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September 4, 2022

Tekkonkinkreet Is One Of The Best Anime I Have Seen

Est. Reading: 4 minutes

Tekkonkinkreet, made in 2006, is visually extraordinary. The imagery is some of the best I have ever seen in an anime. It ranges from intricately detailed realism, to splashy, loose impressionism, to frightening expressionist distortions. Anime films are highly collaborative productions, and it can sometimes be difficult to know whom to credit with the look and feel of a film. Tekkonkinkreet was based on a manga written and drawn by Taiyō Matsumoto. The film was directed by Michael Arias, the first westerner to direct a major anime motion picture. The screenplay was written by Anthony Weintraub. The film itself was made by Studio 4°C, a prominent Japanese studio that would continue to produce international collaborations like Mutafukaz (2017).

The heart of Tekkonkinkreet is the Taoist symbol known as the yin yang. I have always admired the yin yang for being ingeniously self-explanatory. Without knowing anything about Asian philosophy, the symbol readily reveals the ideas behind it. The balance of opposite forces, and even the nuances of how opposites are never completely opposite are all apparent. 

The two main characters in the film are two children. The slightly older one is named 黒 or Koru, meaning black. The younger one is named 白 or Shiro, meaning white. In Japanese, Koru is a relatively straightforward word, but Shiro has numerous complex puns and connections to other meanings. Most importantly, Shiro is associated with the word 死 Shi, which means death. Shi is also the word for the number four, which is therefore thought to be an unlucky number in Japan.

The two protagonists, Shiro and Koru, represent the two sides of the yin-yang. Much of the film is a treatise on how the two are dependent on each other, and how both balance and complete each other. It gets a little confusing if you actually try to work out their roles according to the Taoist understanding of yin and yang. Yin is black, negative, female, and passive. White is positive, male, and active. These descriptions do not fit the two characters of Tekkonkinkreet. Koru (black) is definitely the negative one, but he is also the strong, active, and dangerous one. Shiro (white) is definitely the positive one, but is far more passive, and compassionate. 

Shiro is the most interesting of the two. Some reviews of the film describe Shiro as in some way mentally disabled, but while I understand what they see, I think they are mistaken. Shiro is an incomplete being just as Koru is. Shiro is emotional, intuitive, and sensitive. Logic and forethought are not his concern. He is guided by his feelings. His deficiencies are only evidence that he needs to be offset by Koru. With the understanding that we are trafficking in old stereotypes, Shiro’s traits are conventionally associated with being female, which would be the yin or black side of the yin yang.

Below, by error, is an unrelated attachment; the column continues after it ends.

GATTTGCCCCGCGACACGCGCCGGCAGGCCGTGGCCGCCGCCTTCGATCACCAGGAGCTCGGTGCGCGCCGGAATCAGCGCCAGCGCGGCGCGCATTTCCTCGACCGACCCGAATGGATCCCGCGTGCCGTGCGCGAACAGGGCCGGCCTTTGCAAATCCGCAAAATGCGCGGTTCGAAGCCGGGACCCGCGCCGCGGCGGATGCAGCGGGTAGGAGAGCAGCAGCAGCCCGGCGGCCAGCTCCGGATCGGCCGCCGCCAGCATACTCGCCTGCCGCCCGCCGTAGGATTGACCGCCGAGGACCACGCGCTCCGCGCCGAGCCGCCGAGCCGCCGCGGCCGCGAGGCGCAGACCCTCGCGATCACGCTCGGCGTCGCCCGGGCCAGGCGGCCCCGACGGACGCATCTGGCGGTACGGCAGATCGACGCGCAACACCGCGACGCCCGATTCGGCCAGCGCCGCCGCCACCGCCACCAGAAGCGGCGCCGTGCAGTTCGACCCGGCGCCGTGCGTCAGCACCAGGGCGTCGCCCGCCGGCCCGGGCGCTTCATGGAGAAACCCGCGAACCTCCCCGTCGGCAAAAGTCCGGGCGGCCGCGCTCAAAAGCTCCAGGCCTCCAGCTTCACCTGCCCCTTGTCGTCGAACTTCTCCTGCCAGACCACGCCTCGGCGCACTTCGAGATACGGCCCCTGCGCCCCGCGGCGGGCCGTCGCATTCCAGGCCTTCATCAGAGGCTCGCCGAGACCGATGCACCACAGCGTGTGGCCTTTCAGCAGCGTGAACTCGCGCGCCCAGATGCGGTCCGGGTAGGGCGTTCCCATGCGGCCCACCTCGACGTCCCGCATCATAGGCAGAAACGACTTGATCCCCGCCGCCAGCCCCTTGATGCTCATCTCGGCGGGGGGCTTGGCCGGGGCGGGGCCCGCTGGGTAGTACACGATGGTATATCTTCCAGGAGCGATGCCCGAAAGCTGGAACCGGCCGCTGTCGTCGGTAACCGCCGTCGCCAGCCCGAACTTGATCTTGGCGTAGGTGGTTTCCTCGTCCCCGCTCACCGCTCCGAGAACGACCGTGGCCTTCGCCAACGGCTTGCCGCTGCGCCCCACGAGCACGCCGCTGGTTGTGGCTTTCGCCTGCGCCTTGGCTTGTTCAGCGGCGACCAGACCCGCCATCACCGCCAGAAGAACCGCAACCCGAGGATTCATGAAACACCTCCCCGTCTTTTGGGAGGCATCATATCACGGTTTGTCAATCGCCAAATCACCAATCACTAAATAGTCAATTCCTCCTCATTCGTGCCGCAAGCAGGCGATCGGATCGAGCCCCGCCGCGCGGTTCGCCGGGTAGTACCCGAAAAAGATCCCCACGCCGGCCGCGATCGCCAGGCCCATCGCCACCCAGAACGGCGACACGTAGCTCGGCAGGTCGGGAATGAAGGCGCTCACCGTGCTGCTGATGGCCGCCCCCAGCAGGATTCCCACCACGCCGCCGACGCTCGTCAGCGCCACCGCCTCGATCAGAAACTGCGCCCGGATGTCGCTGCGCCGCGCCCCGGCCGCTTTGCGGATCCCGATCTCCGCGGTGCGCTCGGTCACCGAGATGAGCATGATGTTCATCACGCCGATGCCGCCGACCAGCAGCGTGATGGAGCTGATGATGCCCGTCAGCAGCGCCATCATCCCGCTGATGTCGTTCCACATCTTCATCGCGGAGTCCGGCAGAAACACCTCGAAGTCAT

I would not bother with this minutia, but it is integral to the film. Watching how they relate and what happens to them when they are separated is really the crux of the movie. The plot pits our two heroes against warring Yakuza clans. The whole film is essentially a turf war over a neighborhood called Treasure City. The conflict is a means of talking about the nature of urban life and the privatization of space. Shiro tries throughout the film to grow an apple tree in the rubble to no avail. 

Matsumoto builds an amazingly rich cityscape. It’s a mixture of Hong Kong, Taipei, Mumbai, Tokyo, and much more. You can find Thai imagery and Hindu statues, Balinese masks, and Japanese kitsch all jumbled in a densely packed and crumbling melange of chaos. The signs and streets are intricately detailed and are often featured on screen without any characters to distract from our appreciation of them.

There are also dreamscapes that indulge in a completely different approach. They are watery and impressionistic. They spin and slide around the screen to emphasize a sense of mystery and disorientation. Shiro also makes child-like drawings that often appear in the dreams, flattening the space into something more primitive. 

Tekkonkinkreet is a very impressive film. The Taoist themes enrich both the story and the visuals. The characters are compelling, even the yakuza have dimension. All the characters have their own unique motivations. It is only the highest-level bad guy that falls into the tired stereotype of the evil-for-evil’s-sake narcissist who incessantly laughs about his master plan.

The key to understanding the yin-yang symbol is the dots. The idea of nature being composed of opposing forces is too simplistic. Each side, black and white, incorporates a little bit of its opposite. Without the dots, you have an ever-spinning conflict without much interaction. It is the exceptions to the dichotomy that make things interesting. 

Tekkonkinkreet explores the idea of opposing forces, as well as how those forces can be negotiated and balanced. The idea behind yin-yang is that it can represent many different dynamics. The same can be said for Tekkonkinkreet. For Koru and Shiro, the world is precariously balanced between self-interest and community, nature and industrialization, the adult world and the imaginative world of children, pride and self-sacrifice, and urban and rural life. Taoism is about the cultivation of balance and harmony. Tekkonkinkreet brings this ancient philosophy into the modern world to create an imaginative pseudo-science-fiction thriller, driven not only by an action-based plot, but by well rendered characters.

If you liked this article you might also like - https://filmofileshideout.com/archives/favorite-scenes-%e2%84%964-spirited-away/

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